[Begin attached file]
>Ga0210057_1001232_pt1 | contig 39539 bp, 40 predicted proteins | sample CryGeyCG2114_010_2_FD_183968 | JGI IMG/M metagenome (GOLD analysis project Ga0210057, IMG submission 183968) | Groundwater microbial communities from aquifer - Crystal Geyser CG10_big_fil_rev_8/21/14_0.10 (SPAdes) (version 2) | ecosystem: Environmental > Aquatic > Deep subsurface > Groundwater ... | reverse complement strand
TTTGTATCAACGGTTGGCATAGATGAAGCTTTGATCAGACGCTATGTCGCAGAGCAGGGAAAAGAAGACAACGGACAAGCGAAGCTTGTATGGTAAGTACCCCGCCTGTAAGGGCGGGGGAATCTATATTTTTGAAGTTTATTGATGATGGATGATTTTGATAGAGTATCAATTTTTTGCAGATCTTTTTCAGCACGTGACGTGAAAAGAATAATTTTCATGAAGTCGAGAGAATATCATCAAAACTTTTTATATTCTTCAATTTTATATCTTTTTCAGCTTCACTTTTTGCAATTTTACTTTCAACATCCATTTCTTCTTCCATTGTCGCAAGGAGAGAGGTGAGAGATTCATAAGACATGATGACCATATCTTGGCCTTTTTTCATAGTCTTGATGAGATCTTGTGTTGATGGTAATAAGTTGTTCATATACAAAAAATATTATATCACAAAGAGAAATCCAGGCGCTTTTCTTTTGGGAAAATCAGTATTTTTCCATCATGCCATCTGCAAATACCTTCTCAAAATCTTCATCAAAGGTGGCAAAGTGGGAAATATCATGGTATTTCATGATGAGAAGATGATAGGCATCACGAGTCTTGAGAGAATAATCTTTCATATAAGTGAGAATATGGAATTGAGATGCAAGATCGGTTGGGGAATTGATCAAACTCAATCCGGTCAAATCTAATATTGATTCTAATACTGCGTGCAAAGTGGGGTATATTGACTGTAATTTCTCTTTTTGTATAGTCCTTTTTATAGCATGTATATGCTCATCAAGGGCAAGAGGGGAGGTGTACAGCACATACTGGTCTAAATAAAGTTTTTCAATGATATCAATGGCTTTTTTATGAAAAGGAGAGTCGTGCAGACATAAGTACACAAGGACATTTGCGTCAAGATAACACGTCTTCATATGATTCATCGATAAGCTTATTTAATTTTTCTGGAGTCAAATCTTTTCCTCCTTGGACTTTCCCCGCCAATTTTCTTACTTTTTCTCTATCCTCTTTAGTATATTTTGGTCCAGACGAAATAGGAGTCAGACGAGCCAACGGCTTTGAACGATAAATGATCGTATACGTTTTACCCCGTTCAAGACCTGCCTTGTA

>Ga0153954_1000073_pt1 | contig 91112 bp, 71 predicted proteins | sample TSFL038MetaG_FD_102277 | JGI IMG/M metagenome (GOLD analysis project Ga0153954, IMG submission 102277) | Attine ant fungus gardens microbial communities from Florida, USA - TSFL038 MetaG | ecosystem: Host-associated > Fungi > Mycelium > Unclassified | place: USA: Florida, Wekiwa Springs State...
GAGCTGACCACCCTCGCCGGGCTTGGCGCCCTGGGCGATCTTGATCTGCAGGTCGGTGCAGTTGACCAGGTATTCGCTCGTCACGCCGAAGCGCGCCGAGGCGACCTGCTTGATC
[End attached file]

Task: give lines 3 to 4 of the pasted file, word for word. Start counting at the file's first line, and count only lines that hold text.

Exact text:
>Ga0153954_1000073_pt1 | contig 91112 bp, 71 predicted proteins | sample TSFL038MetaG_FD_102277 | JGI IMG/M metagenome (GOLD analysis project Ga0153954, IMG submission 102277) | Attine ant fungus gardens microbial communities from Florida, USA - TSFL038 MetaG | ecosystem: Host-associated > Fungi > Mycelium > Unclassified | place: USA: Florida, Wekiwa Springs State...
GAGCTGACCACCCTCGCCGGGCTTGGCGCCCTGGGCGATCTTGATCTGCAGGTCGGTGCAGTTGACCAGGTATTCGCTCGTCACGCCGAAGCGCGCCGAGGCGACCTGCTTGATC